One of the most common questions visitors to Kings Park ask recently is ‘how is the big Boab tree?'
The mighty Giant Boab, affectionately known as ‘Gija Jumulu', captured WA hearts when it was transported 3,200 km from the East Kimberley to Perth in 2008.
However, six days spent lying on the back of a truck did come at some cost to the magnificent tree.
On planting, the arbor team noticed small bruised areas on one side of the trunk caused by its own 37-tonne weight during the journey. Investigation revealed these ‘bruises' to be caused by bark damage and small areas of decaying tissue.
The tree's overall health, including root growth, canopy growth and flowering, were all closely monitored over its first five years of establishment in Kings Park.
In 2010, a decision was made to carefully remove the bruised sections of tissue to aid its recovery.
According to senior arborist Jeremy Thomas, the team was amazed by what they found under the damaged tissue.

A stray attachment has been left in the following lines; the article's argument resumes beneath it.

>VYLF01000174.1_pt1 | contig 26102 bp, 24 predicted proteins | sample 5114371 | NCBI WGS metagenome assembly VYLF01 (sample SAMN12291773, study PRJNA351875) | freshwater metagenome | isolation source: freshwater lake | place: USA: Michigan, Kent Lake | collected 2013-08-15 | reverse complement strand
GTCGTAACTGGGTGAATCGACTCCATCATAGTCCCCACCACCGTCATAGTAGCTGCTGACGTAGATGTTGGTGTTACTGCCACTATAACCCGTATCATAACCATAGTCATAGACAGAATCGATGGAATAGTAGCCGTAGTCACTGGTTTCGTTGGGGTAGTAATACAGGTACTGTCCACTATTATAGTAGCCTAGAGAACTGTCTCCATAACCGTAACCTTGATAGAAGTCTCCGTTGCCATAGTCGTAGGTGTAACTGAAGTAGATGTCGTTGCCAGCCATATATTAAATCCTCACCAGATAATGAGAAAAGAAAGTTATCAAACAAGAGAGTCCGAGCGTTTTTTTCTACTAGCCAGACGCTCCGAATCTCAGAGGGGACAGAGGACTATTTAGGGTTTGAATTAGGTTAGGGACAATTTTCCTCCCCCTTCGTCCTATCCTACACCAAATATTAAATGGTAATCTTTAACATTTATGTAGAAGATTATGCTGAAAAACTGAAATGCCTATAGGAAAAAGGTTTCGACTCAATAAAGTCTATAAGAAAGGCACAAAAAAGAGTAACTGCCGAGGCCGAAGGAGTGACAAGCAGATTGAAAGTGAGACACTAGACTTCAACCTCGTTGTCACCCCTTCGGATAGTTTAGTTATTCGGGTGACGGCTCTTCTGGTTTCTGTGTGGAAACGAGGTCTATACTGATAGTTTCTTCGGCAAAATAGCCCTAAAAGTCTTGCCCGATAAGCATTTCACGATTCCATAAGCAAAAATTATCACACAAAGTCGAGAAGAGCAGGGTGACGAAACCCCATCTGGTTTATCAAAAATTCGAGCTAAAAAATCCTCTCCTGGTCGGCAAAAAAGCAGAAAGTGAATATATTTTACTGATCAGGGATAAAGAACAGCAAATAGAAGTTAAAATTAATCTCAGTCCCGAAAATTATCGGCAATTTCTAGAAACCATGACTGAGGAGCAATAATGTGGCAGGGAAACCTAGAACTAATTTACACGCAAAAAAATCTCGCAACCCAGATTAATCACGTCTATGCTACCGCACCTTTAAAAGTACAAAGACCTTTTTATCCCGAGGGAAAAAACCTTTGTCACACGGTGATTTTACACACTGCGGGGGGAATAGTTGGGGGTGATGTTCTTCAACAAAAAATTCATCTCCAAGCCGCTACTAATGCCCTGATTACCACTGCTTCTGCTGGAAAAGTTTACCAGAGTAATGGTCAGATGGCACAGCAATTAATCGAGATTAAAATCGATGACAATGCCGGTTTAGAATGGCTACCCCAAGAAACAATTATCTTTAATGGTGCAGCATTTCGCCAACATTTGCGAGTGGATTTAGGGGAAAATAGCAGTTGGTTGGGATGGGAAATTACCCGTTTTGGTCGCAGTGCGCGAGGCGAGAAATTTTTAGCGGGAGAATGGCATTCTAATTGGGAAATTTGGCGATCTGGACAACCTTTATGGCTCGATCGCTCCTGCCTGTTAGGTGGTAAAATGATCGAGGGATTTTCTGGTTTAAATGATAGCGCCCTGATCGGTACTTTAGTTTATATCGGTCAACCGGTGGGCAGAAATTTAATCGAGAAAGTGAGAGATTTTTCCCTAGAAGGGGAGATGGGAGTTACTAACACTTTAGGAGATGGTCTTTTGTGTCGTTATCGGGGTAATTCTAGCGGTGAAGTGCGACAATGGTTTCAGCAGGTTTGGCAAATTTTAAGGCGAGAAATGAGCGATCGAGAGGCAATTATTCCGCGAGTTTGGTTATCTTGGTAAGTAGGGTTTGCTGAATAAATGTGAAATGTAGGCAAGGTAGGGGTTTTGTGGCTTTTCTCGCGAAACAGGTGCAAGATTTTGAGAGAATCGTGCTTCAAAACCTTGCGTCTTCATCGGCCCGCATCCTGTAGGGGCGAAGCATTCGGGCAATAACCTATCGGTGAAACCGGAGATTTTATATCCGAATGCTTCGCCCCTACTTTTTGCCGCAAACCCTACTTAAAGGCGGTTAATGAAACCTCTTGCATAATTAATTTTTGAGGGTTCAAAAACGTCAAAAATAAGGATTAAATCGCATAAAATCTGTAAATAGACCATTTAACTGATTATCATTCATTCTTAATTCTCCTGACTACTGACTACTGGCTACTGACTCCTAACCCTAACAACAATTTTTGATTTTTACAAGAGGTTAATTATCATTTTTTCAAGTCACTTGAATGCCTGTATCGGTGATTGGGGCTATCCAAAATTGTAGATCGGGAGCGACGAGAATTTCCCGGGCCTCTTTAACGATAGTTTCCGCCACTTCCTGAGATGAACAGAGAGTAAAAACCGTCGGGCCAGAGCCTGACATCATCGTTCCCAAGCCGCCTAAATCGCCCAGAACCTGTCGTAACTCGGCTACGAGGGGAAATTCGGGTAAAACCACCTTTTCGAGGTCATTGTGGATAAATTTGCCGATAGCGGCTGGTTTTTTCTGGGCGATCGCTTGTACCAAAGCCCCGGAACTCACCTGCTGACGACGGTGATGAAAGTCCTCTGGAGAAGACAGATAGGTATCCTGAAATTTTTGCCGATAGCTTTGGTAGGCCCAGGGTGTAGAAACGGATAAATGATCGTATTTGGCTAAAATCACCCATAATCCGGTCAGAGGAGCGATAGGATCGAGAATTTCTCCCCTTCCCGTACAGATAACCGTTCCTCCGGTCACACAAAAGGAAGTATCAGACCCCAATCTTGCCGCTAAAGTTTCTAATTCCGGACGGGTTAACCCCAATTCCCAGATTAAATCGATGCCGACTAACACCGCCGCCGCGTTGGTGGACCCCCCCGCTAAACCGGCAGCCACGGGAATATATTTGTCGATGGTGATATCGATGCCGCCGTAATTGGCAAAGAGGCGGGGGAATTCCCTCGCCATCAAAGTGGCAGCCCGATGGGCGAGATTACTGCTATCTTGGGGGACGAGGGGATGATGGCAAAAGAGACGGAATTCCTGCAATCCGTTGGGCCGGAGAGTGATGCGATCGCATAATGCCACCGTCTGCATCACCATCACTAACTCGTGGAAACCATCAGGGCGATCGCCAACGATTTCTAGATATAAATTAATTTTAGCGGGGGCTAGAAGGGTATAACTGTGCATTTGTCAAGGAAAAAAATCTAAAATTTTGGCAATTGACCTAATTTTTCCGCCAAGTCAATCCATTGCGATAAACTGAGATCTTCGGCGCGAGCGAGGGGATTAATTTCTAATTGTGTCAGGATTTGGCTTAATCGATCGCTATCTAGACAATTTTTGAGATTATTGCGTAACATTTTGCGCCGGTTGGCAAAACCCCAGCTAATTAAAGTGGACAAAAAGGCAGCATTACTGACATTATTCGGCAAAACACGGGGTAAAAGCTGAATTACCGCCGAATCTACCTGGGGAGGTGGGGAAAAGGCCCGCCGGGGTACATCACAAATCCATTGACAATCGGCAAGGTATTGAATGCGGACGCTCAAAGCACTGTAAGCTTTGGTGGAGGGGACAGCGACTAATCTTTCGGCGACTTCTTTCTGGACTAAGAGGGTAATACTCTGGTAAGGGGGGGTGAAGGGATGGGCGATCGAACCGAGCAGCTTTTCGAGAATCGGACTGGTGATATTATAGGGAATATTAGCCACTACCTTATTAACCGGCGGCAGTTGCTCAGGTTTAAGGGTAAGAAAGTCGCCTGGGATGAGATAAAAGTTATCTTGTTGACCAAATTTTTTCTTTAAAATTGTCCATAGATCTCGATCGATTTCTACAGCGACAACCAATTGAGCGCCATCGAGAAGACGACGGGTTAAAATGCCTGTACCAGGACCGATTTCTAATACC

'At the bottom of absolutely every wound we found healthy new tissue developing, known as "wound wood" or "callus".
'Every single wound was in a state of active repair, generated from deep inside the tree. In a normal tree, we would expect this repair to take ten to fifteen years, but in the Boab, just five years.
'The tree's pock-marked appearance may look worrying to some visitors, but in fact, it is doing amazingly well.
'We are astounded at the incredible resilience of this species (Adansonia gregorii) to self-repair', said Jeremy.
At around 750 years old, Gija Jumulu could be called a ‘teenage Boab', as the species is believed to have a life expectancy of 2,000 years or more.
The Boab is expected to flower for a few short days around April this year.